Sleep Clinics Sumner WA

So much has been written about sleep, you’d think we’d all be wrapped in the arms of the slumber god Morpheus by now, dreaming sweet dreams and waking up refreshed. But for too many Americans a sound sleep remains, well, a dream. Instead they spend their nights tossing and turning and their days walking around bleary-eyed and exhausted. Some of these insomniacs battle serious disorders such as sleep apnea or narcolepsy that may last months or even years.

Sleep Disorders Center Auburn Regional Medical Center
(253) 804-2809
202 N. Division Street
Auburn, WA
Doctors Refferal
Yes Unless insurance doesn''t require
Ages Seen
16 years and up
Insurance
Insurance: Most Insurance accepted
Medicare: Yes
Medicaid: Yes

MultiCare Sleep Disorders Center at Tacoma
(253) 403-4554
1207 S. 5th Street
Tacoma, WA
Doctors Refferal
Necessary
Ages Seen
All ages
Insurance
Insurance: Most insurances are accepted. Please call the sleep center or your insuran
Medicare: Yes
Medicaid: Yes

HealthSource of Puyallup
(253) 841-4425
510 E. Main Ave.
Puyallup, WA

Data Provided by:
Robert C. Wright, M.D., F.A.C.S
(253) 840-1999
1703 South Meridian
Puyallup, WA
Business
Meridian Surgery Center
Specialties
Surgery
Insurance
Insurance Plans Accepted: First Choice, Regence, Premera, Aetna, Cigna, United Health Care, Uniform Medical, Medicare and Humana are just a few of the many insurance companies that we accept. If you do not see your insurance listed, please call our office, we may accept your insu
Medicare Accepted: Yes
Workmens Comp Accepted: Yes
Accepts Uninsured Patients: Yes

Doctor Information
Primary Hospital: St. Clare
Residency Training: Texas A&M University College of Medicine
Medical School: University of Washington School of Medicine, 1985
Additional Information
Languages Spoken: English

Data Provided by:
Sacajawea Healthcare for Pets
(253) 941-3900
1530 S Dash Point Rd
Federal Way, WA

Data Provided by:
St. Francis Sleep Disorders Center
(253) 944-7555
34509 9th Avenue S.
Federal Way, WA
Ages Seen
15-100

St. Clare Hospital Sleep Disorders Center
(253) 985-6884
11307 Bridgeport Way SW
Lakewood, WA
Doctors Refferal
Necessary
Ages Seen
15+
Insurance
Insurance: All major carriers
Medicare: Yes
Medicaid: Yes

Kenneth A Feucht, MD
(253) 841-9640
1519 3rd St SE
Puyallup, WA
Business
Puyallup Surgical Consultants
Specialties
Surgery

Data Provided by:
Firgrove Veterinary Clinic
(253) 848-1563
14816 Meridian E
Puyallup, WA

Data Provided by:
Tahoma Veterinary Hospital
(253) 847-3500
3317 224th St
Spanaway, WA

Data Provided by:
Data Provided by:

Dreaming of a Good Night's Rest

Provided by: 

by Matthew Solan

So much has been written about sleep, you’d think we’d all be wrapped in the arms of the slumber god Morpheus by now, dreaming sweet dreams and waking up refreshed. But for too many Americans a sound sleep remains, well, a dream. Instead they spend their nights tossing and turning and their days walking around bleary-eyed and exhausted. Some of these insomniacs battle serious disorders such as sleep apnea or narcolepsy that may last months or even years. But the majority suffers more mildly—though just as unhappily—from disrupted cycles in which they either struggle to go to sleep at a normal time or awaken in the middle of the night unable to fall back asleep. All too often, insomniacs wake up feeling more tired and sluggish than they did before going to bed. If this sounds familiar, you may benefit from simple changes in your diet, environment and lifestyle. They may be all you need for a good night’s rest.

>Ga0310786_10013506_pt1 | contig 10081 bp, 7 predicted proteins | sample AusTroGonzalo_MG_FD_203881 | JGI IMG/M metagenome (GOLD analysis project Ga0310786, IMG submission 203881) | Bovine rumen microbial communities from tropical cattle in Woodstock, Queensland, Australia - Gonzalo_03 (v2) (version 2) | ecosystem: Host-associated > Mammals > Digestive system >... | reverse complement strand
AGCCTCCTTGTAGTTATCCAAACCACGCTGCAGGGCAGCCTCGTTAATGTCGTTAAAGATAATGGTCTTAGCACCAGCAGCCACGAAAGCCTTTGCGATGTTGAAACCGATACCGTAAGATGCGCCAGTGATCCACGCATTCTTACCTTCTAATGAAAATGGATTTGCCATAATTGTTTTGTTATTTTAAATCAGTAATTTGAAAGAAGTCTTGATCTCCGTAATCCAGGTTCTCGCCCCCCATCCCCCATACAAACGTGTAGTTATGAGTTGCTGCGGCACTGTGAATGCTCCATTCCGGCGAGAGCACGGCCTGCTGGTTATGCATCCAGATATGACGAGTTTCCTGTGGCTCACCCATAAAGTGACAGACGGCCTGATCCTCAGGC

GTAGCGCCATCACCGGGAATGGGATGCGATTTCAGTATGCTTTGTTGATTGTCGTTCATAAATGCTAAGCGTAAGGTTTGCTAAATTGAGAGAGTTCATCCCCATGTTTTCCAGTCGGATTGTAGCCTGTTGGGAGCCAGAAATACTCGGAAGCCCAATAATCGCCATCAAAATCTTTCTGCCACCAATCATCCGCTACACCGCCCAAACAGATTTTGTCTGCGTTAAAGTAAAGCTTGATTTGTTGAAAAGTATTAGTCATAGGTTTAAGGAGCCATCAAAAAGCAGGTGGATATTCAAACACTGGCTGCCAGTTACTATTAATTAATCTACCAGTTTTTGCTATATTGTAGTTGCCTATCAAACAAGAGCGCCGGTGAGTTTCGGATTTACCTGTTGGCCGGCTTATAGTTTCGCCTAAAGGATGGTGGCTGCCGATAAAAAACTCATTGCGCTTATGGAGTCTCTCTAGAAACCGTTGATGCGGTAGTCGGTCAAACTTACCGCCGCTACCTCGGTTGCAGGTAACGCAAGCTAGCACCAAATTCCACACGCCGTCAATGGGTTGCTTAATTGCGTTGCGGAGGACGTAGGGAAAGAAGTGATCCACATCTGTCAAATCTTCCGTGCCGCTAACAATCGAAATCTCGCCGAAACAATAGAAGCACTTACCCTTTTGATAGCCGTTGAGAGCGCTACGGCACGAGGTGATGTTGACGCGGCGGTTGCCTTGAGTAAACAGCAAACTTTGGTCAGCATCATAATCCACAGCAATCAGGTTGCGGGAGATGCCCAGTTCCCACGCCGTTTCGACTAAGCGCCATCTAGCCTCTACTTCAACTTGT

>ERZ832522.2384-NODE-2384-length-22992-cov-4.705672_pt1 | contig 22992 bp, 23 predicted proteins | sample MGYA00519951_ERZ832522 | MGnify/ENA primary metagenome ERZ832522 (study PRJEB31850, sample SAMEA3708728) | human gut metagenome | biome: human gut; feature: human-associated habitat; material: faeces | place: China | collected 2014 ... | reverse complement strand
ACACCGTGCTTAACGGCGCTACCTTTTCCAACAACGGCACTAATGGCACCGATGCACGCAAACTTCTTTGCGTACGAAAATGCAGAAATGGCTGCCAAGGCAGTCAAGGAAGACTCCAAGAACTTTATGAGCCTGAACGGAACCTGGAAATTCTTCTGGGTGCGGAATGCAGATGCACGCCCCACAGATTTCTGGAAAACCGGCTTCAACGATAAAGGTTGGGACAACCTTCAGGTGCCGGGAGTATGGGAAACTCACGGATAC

Good food, good sleep

You no doubt know the basic no-nos when it comes to your diet and sleep—no alcohol, no caffeine, no sugar, any of which can upset your normal sleep cycle. Conversely, increasing your intake of certain foods and correcting some nutrient deficiencies can actually improve your sleep.

• Eat more tryptophan. As post-turkey-dinner nappers ably demonstrate, tryptophan is a precursor to the sleep-inducing substance serotonin. One of nine essential amino acids your body cannot manufacture on its own, tryptophan comes from the proteins found in meat (especially turkey), milk, eggs, cheese, soybeans and soy products and peanuts and other legumes.

But if you gobble tons of different protein-rich foods, don’t expect to necessarily fall asleep more quickly or rest more easily, says Jane Guiltinan, ND, director of the Bastyr Women’s Wellness Center at Bastyr University north of Seattle. Why so? Too much protein from too many sources can cause tryptophan to be diverted from creating serotonin to building muscle. “Try to stick to just tryptophan-rich proteins,” she says. “I’d suggest one serving of a high-tryptophan food near bedtime.”

• Get more calcium and magnesium. Lack of sleep can also be tied to low levels of calcium and/or magnesium. According to Guiltinan, calcium deficiency can trigger muscle cramps while you sleep, which can cause you to wake up. And people who lack magnesium sometimes suffer from restless legs syndrome (RLS), a tingling, aching or throbbing sensation in the legs or an overwhelming urge to move them, especially when at rest.

In a 1998 study, German researchers found that taking 300 mg of magnesium every night for four to six weeks improved sleep for insomniacs who suffered from mild to moderate RLS. Guiltinan recommends that problem sleepers increase their daily intake of calcium by eating more dairy products such as yogurt, milk and cheese and of magnesium by eating more dark-green leafy vegetables, nuts and seeds. If you choose the supplement route instead, she suggests taking 1...

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